By contrast, local augmentation of tension normal to the YMS and CB could both focus and reorient seismicity7,8. The net stress tensor is the sum of those due to edge-normal, edge-shear, basal-normal, basal-shear and gravitational stresses. Yet, variations in stress applied at plate boundaries, some 2,000 km distant, are a poor explanation for such small-scale features. In addition, modelled eastward mantle flow22 associated with the Rio Grande Rift and/or Farallon slab would create E–W compression in the overlying lithosphere, and modelled downwelling where the eastward-flowing asthenosphere encounters the thicker lithosphere of the Plains (in the vicinity of the YMS22) would produce downward basal-normal stress and thus favour contraction in the overlying material. Since these basal forces oppose NW–SE extension (and also the broadly E–W extension observed throughout the western Plains; Fig. 1), gravitational body forces seem the most plausible source of local stress augmentation and reorientation.

We test the hypothesis that gravitational body forces promote failure of faults in and near these sutures. To do so, we construct 1,000 3D lithospheric density models of the Southern Rockies and Plains jointly from seismic velocity, gravity and topography (see Methods and Supplementary Figs 1–10). We then use both analytical and numerical methods to calculate the body forces attendant to these 3D density structures.


Anomalous lower crust in Proterozoic suture zones

The lower crust beneath each the YMS and CB is anomalous: as much as 100 kg m−3 less dense than beneath the surrounding Plains (Figs 2c and 3b). Independent of our density modelling, high seismic velocity in the upper crust and thin or absent sedimentary cover—with local exposures of Permian (YMS) and Archean (CB) rocks—coincident with low gravity (for example, Fig. 1) suggest relatively dense shallow crust underlain by buoyant material.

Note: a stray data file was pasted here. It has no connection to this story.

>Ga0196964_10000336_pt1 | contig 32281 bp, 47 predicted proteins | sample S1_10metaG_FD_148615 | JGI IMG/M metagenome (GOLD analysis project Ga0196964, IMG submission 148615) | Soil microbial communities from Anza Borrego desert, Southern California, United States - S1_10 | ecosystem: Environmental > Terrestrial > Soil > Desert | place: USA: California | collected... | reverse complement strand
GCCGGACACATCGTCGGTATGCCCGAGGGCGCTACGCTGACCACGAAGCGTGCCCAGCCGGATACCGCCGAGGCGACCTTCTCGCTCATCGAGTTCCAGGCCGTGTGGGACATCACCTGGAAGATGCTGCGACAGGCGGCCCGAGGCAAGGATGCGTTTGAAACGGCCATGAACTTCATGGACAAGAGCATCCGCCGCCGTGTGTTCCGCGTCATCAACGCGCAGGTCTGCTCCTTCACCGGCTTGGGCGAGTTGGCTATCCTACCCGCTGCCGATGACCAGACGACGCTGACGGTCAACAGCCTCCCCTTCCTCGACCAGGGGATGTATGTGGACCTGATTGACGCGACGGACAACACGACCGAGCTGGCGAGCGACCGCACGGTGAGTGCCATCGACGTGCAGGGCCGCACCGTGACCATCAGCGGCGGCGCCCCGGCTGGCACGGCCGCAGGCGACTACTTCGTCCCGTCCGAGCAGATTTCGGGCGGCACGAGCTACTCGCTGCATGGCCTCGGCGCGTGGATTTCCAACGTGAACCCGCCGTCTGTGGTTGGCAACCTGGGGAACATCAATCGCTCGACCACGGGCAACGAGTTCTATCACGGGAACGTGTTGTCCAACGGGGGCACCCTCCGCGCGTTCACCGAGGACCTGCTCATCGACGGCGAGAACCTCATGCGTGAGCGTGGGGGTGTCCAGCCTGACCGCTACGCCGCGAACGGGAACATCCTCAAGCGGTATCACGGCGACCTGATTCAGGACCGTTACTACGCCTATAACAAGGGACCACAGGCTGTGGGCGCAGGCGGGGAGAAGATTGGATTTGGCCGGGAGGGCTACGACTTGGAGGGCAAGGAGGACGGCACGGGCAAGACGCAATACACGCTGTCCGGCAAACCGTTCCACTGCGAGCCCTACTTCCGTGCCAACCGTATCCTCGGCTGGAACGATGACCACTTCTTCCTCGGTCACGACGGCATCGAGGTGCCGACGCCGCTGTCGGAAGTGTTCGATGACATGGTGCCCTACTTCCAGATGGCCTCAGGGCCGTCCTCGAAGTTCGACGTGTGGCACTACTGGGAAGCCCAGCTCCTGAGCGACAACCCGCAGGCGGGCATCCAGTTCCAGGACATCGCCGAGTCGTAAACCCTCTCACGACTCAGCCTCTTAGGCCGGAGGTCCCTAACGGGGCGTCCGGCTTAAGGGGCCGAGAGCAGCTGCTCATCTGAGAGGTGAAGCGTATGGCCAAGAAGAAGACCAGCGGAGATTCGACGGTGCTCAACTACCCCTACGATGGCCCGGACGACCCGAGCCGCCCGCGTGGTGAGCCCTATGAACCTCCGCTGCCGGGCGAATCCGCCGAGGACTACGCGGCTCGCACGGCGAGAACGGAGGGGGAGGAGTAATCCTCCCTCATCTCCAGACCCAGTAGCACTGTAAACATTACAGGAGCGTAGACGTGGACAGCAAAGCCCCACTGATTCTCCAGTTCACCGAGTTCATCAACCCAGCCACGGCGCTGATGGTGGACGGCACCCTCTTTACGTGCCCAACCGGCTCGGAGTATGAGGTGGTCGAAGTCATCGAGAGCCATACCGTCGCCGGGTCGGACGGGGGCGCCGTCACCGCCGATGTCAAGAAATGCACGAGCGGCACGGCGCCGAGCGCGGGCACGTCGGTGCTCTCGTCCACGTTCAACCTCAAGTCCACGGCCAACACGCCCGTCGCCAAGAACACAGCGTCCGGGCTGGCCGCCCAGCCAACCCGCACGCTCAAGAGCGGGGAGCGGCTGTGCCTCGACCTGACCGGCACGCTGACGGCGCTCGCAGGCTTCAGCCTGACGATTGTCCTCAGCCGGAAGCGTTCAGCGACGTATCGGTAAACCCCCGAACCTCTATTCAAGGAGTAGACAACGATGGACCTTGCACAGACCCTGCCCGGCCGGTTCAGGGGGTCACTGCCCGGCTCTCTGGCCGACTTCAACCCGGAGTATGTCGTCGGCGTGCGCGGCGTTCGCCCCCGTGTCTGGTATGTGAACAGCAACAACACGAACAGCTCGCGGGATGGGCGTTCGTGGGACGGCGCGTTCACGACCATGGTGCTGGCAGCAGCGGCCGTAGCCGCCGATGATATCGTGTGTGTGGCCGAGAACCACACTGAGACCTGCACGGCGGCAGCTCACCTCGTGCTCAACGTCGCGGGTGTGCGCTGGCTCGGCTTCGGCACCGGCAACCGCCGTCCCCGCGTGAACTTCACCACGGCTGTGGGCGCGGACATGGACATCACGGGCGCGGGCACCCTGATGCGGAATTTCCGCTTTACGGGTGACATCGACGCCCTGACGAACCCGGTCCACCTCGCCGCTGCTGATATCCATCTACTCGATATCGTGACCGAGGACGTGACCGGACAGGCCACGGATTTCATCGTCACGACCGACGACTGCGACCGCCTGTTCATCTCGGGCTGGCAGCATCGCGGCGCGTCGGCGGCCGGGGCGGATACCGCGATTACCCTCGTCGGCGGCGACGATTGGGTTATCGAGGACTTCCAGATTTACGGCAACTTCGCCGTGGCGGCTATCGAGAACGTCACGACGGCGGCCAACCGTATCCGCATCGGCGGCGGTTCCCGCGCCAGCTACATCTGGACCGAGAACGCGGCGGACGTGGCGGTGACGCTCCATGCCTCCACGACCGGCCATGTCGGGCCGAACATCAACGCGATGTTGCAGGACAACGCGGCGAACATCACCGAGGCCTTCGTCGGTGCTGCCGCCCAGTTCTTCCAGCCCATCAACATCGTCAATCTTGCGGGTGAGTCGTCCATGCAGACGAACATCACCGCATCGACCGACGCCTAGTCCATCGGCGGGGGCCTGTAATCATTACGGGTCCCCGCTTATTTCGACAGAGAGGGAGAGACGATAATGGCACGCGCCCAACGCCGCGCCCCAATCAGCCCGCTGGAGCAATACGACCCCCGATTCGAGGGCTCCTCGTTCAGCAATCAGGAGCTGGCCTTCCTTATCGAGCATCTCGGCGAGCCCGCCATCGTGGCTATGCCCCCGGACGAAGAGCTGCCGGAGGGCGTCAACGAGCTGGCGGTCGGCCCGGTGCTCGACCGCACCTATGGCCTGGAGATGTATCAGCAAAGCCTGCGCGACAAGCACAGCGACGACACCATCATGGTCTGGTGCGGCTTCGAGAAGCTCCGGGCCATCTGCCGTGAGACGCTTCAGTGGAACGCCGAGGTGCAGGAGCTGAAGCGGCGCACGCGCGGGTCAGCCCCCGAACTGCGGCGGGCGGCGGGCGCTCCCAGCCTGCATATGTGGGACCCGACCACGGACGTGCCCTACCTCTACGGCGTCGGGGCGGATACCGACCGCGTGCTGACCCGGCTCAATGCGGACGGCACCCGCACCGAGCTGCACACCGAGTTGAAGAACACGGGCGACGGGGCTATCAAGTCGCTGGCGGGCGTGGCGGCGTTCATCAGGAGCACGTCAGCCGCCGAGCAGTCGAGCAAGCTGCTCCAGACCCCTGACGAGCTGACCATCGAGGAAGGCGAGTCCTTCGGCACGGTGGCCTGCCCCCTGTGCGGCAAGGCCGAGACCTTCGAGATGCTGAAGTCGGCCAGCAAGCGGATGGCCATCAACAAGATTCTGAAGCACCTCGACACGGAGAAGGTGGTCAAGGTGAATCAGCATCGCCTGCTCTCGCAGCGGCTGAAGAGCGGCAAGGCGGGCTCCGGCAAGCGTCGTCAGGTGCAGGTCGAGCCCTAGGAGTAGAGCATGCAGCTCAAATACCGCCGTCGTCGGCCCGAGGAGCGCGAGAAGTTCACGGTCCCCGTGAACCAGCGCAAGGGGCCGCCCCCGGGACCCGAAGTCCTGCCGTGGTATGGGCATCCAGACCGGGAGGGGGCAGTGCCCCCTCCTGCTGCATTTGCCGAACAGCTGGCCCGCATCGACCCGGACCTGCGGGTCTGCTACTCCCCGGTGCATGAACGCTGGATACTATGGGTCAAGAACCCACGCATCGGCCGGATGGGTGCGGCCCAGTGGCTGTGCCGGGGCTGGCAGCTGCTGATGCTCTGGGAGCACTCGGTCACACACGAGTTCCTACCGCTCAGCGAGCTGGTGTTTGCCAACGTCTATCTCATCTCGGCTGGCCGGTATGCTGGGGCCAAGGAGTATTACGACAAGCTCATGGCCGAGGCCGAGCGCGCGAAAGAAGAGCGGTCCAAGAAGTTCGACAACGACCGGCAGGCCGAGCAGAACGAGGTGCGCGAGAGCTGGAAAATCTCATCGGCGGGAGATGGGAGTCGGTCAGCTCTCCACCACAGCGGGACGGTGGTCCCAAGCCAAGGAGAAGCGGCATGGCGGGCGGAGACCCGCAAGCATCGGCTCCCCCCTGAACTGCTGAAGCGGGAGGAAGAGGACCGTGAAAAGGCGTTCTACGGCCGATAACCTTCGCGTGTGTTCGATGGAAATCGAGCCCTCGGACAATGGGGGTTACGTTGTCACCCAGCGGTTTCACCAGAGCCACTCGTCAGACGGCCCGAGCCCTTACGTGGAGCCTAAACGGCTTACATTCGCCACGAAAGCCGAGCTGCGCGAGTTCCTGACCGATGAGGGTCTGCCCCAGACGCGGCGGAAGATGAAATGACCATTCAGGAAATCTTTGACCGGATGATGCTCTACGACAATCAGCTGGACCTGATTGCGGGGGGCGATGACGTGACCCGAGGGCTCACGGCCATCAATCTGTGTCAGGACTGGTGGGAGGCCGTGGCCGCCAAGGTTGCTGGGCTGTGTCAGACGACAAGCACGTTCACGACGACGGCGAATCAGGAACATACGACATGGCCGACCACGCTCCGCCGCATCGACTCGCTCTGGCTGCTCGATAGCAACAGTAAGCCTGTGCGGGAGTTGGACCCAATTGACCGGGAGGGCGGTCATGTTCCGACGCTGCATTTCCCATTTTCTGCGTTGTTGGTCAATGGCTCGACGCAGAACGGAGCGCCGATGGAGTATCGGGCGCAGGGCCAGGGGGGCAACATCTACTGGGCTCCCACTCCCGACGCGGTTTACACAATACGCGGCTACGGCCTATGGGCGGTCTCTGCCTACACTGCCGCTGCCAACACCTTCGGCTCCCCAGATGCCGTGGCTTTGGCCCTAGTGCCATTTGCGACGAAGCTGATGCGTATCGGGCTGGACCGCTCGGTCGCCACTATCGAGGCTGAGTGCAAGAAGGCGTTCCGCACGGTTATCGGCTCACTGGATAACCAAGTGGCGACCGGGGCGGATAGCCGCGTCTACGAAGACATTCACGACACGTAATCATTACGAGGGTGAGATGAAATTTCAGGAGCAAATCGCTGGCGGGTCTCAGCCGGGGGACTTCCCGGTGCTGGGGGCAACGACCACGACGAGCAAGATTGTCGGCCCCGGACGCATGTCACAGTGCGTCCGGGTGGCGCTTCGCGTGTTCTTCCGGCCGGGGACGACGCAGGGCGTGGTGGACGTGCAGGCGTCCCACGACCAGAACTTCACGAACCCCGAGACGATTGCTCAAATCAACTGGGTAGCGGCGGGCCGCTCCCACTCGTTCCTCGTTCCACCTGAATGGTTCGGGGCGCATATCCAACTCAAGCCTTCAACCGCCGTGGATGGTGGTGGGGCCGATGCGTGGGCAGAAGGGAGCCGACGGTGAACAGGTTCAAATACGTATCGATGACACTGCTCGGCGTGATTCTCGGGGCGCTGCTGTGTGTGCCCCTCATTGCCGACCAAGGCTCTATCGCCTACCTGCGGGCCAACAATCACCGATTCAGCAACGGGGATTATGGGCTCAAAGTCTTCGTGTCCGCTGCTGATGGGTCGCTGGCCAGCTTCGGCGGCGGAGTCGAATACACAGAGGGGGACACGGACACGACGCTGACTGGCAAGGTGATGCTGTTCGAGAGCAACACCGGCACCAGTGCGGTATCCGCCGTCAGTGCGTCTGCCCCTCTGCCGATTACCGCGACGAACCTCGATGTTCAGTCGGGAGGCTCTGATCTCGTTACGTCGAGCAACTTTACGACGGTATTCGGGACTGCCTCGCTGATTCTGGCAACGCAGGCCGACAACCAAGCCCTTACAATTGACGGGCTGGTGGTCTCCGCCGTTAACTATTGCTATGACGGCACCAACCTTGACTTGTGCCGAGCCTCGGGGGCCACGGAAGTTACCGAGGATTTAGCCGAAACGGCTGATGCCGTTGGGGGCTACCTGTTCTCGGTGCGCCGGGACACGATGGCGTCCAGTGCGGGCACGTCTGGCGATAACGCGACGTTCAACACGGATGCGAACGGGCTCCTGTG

Figure 2: Depth-slices through the mean density model.
figure 2

The mean is removed from each depth range to facilitate comparison. Note buoyant lower crust beneath the Proterozoic sutures and dense material beneath the Midcontinent Rift in c. Because of the narrower range of densities in the mantle, the scale of d,e is narrowed relative to ac. Seismicity is as in Fig. 1, but with events in the Rockies included.

Figure 3: Stress and strain due to gravitational body forces.
figure 3

(a) Estimates of deviatoric stress in the seismogenic crust from 3D finite-element modelling. The predicted horizontal tension directions are shown in grey, with the observed stress indicators in black for comparison. There is generally good agreement between predicted and independently observed tension directions. As in previous figures, black circles denote natural seismicity. Most earthquakes occur in areas of elevated stress. (b) Lateral density variations along fence diagram 1–1′. Location shown in Fig. 2c. All earthquakes within 150 km of the plane are plotted. All but one falls within the YMS or CB. (c) 2D finite-element model of gravity-derived stress due to the structure in b, with results for the vicinity of the Cheraw Fault shown. Arrows denote maximal tension direction. The one focal mechanism available is shown. Buoyant lower crust produces tension in the overlying material, consistent with suture-normal extension. (d) Topographic profile along a continuous surface of the 1.4 Ma Nussbaum alluvium where it crosses onto the flank of the YMS. Horizontal scale is as in b,c. Blue line: surface elevation. Grey line: the average slope NW of the trace of the Cheraw Fault. (e) Surface deflection, or the blue line in d minus the grey line. The decreased slope on the YMS is consistent with 3 cm per kyr of uplift, as proposed by ref. 17. For comparison, average erosion rates on abandoned terraces are 10–15 cm per kyr in the region18.

Quartz-rich23, hot9 and hydrous24 lower crust accord with the buoyant bodies that we image in the Proterozoic suture zones. Yet sparse volcanism that furthermore is mafic in the Raton-Clayton field4 and Two Buttes25 near the YMS (Fig. 1) likely precludes large felsic intrusions into the lower crust, and the −100 kg m−3 density anomaly would require a thermal anomaly of +1,100 °C (for a coefficient of thermal expansion of 2.5 × 10−5 per °C and a reference density of 2,800 kg m−3), and therefore a temperature implausibly higher than the solidus.